On May 1, poker players on WSOP.com NJ joined the combined player pool already established between Nevada and Delaware.
New Jersey joining the Multi-State Internet Gaming Association (MSIGA) was a monumental occasion. Some expected that a larger player pool would help grow New Jersey’s online poker market.
Those expectations did not come to fruition.
There is a new leader of the pack
As it stands today, shared liquidity only benefits Caesars as the only operator in Nevada and Delaware. (In NJ, Caesars owns WSOP.com and provides the license for 888 Poker as well. The WSOP/888 network is now part of the interstate player pool.)
Knowing this, it should come as no surprise that following the launch of the three-state combined player pool, May’s revenue number puts Caesars on top.
My, how a month can change things.
Caesars earned $770,348 for May, a 41.6 percent increase compared to May 2017. It’s market share also increased from 35 percent in April to 44 percent in May.
Yes, some of Caesars’ growth is coming at the expense of its competitors. PartyPoker NJ posted an all-time revenue low of $442,677, a 27.8 percent decline compared to May 2017. PokerStarsNJ also saw a significant decrease in its second-lowest revenue number. It earned $716,668 for a drop of 25.6 percent compared to last year.
Caesars might be growing, but NJ online poker is not
While Caesars sees growth and some of that growth is coming from PartyPoker NJ and PokerStars NJ, the online poker market as a whole is declining. The overall revenue was down nine percent compared to last year, something that was not entirely expected and is concerning.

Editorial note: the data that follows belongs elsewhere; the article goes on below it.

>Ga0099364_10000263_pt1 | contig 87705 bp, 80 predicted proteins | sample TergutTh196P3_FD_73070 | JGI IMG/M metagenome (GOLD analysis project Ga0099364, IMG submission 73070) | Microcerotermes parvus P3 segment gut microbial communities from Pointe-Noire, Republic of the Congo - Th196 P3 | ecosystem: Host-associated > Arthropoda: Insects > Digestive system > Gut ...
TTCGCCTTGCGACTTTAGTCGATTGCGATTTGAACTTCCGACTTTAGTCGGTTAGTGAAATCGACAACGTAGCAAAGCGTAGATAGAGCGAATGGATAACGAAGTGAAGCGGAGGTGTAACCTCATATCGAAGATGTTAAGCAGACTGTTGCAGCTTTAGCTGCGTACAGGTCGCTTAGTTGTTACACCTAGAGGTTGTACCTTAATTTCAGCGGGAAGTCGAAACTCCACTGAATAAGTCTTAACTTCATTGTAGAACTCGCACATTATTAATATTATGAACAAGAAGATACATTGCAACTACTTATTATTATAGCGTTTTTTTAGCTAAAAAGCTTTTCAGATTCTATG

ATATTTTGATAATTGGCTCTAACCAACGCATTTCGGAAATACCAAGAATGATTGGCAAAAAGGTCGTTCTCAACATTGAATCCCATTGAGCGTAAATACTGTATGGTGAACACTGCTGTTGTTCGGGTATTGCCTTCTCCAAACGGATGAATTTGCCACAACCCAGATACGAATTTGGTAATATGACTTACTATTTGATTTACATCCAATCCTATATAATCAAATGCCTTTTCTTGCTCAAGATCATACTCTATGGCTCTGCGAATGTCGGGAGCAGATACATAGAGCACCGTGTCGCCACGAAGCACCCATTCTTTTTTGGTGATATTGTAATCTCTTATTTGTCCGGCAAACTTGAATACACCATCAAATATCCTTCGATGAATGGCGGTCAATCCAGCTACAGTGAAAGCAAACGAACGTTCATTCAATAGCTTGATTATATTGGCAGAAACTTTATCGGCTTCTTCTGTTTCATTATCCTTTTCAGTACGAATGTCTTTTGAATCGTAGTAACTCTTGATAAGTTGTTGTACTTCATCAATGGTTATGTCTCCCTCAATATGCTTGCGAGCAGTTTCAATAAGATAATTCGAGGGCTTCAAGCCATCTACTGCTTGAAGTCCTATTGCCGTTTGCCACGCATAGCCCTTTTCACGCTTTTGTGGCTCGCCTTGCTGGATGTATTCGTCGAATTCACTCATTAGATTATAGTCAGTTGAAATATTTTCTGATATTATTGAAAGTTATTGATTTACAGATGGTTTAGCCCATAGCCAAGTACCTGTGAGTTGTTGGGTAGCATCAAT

Shared liquidity, in theory, should attract more players. There are more cash games at more stakes and larger prize pools for tournaments. More games and more money makes playing online poker more attractive.
What does it mean if NJ online poker declined during the initial month when the excitement was high? It’s too early to tell. But it seems as if the declining trend is continuing into June.
In a recent report on the state of US online poker found on Poker Scout, the seven-day rolling cash game player average is declining among all three networks for the two-week period ending June 17. Tournament entries are also registering fewer players.
The one bright spot in the online poker market is for the first time New Jersey-based players have the opportunity to play for a WSOP gold bracelet from home.
The first of four online bracelet events took place June 3 and resulted in the largest online poker tournament regarding entries in Nevada’s history. There are three more bracelet events on the schedule for June. These hugely popular events will surely help Caesars stay on top for a while.
What will save the US online poker market?
While it’s still early, the evidence so far shows shared liquidity will not be the catalyst to help New Jersey online poker grow.
Pennsylvania is likely to be the next online poker market to join the MSIGA. Will it have a more significant impact than New Jersey?
The short answer is yes.
Combined, Nevada and Delaware have a population of around 4 million people. New Jersey has more than 9 million. It makes sense that New Jersey joining the MSIGA would have less of an impact on New Jersey’s revenue than the other two states.
Add Pennsylvania and its 13 million people to the mix, though, and a brighter picture emerges. The other big piece to this puzzle is PokerStars NJ and PartyPoker NJ are prepared to expand operations into the Keystone State.
Currently, there is no competition for the shared liquidity that presently benefits only Caesars and sites on the 888 Poker platform.
That all changes with Pennsylvania.
Not only will players be allowed to play across state lines, but multiple platforms will also be vying for those players. The competition will generate better promotions and incentives which ultimately has the power to fuel growth.